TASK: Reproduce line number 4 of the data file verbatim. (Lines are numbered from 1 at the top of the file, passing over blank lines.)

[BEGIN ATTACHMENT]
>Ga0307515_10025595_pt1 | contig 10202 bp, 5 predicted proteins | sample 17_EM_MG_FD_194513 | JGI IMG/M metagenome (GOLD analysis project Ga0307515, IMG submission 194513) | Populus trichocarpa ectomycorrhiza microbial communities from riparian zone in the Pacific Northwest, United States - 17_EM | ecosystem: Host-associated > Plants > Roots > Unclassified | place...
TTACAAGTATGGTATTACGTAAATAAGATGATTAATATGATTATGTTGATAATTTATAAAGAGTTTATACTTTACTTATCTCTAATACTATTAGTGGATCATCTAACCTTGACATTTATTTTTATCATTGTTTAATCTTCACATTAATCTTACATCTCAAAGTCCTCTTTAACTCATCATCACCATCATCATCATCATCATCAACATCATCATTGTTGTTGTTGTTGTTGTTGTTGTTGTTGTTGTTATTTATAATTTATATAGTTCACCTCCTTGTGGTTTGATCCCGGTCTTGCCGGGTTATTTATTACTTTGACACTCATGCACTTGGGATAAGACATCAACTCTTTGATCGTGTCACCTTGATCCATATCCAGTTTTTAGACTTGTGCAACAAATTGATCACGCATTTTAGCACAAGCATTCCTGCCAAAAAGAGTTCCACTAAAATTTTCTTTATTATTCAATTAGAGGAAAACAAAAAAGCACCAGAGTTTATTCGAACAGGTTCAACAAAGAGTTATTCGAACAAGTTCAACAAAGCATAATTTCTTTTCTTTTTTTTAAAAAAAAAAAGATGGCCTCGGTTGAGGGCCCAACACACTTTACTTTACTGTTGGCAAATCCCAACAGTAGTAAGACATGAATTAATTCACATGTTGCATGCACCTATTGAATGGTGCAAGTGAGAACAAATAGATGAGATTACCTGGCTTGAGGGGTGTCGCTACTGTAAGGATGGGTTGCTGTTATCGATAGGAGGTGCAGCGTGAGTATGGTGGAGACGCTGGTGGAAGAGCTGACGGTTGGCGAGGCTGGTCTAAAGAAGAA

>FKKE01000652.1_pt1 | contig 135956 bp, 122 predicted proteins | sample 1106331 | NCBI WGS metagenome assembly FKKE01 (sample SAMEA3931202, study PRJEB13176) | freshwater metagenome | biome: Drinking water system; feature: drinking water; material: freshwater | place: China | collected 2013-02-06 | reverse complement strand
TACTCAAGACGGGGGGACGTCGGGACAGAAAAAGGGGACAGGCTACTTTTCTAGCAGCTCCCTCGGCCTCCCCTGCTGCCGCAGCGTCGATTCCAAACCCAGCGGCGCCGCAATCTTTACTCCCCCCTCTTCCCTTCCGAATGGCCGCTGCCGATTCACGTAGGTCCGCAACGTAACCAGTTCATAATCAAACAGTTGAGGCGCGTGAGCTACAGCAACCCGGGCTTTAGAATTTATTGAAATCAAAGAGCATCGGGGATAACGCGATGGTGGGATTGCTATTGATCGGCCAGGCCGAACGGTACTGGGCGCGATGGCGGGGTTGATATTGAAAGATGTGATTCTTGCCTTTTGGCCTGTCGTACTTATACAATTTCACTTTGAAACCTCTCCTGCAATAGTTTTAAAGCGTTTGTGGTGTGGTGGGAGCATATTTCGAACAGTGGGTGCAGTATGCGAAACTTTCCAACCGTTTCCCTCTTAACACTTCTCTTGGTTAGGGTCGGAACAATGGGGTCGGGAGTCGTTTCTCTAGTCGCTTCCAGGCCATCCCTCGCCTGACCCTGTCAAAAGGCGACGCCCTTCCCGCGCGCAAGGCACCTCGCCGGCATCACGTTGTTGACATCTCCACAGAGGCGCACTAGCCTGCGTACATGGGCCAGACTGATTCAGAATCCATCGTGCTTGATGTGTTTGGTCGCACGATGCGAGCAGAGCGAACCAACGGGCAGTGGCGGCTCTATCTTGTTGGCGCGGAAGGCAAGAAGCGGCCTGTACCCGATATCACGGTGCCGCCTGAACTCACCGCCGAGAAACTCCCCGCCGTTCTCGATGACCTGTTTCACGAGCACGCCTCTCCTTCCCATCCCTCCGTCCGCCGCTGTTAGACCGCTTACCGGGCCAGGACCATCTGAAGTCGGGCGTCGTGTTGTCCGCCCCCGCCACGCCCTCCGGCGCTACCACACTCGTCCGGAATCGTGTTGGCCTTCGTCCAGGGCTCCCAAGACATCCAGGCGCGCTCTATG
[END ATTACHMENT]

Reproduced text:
TACTCAAGACGGGGGGACGTCGGGACAGAAAAAGGGGACAGGCTACTTTTCTAGCAGCTCCCTCGGCCTCCCCTGCTGCCGCAGCGTCGATTCCAAACCCAGCGGCGCCGCAATCTTTACTCCCCCCTCTTCCCTTCCGAATGGCCGCTGCCGATTCACGTAGGTCCGCAACGTAACCAGTTCATAATCAAACAGTTGAGGCGCGTGAGCTACAGCAACCCGGGCTTTAGAATTTATTGAAATCAAAGAGCATCGGGGATAACGCGATGGTGGGATTGCTATTGATCGGCCAGGCCGAACGGTACTGGGCGCGATGGCGGGGTTGATATTGAAAGATGTGATTCTTGCCTTTTGGCCTGTCGTACTTATACAATTTCACTTTGAAACCTCTCCTGCAATAGTTTTAAAGCGTTTGTGGTGTGGTGGGAGCATATTTCGAACAGTGGGTGCAGTATGCGAAACTTTCCAACCGTTTCCCTCTTAACACTTCTCTTGGTTAGGGTCGGAACAATGGGGTCGGGAGTCGTTTCTCTAGTCGCTTCCAGGCCATCCCTCGCCTGACCCTGTCAAAAGGCGACGCCCTTCCCGCGCGCAAGGCACCTCGCCGGCATCACGTTGTTGACATCTCCACAGAGGCGCACTAGCCTGCGTACATGGGCCAGACTGATTCAGAATCCATCGTGCTTGATGTGTTTGGTCGCACGATGCGAGCAGAGCGAACCAACGGGCAGTGGCGGCTCTATCTTGTTGGCGCGGAAGGCAAGAAGCGGCCTGTACCCGATATCACGGTGCCGCCTGAACTCACCGCCGAGAAACTCCCCGCCGTTCTCGATGACCTGTTTCACGAGCACGCCTCTCCTTCCCATCCCTCCGTCCGCCGCTGTTAGACCGCTTACCGGGCCAGGACCATCTGAAGTCGGGCGTCGTGTTGTCCGCCCCCGCCACGCCCTCCGGCGCTACCACACTCGTCCGGAATCGTGTTGGCCTTCGTCCAGGGCTCCCAAGACATCCAGGCGCGCTCTATG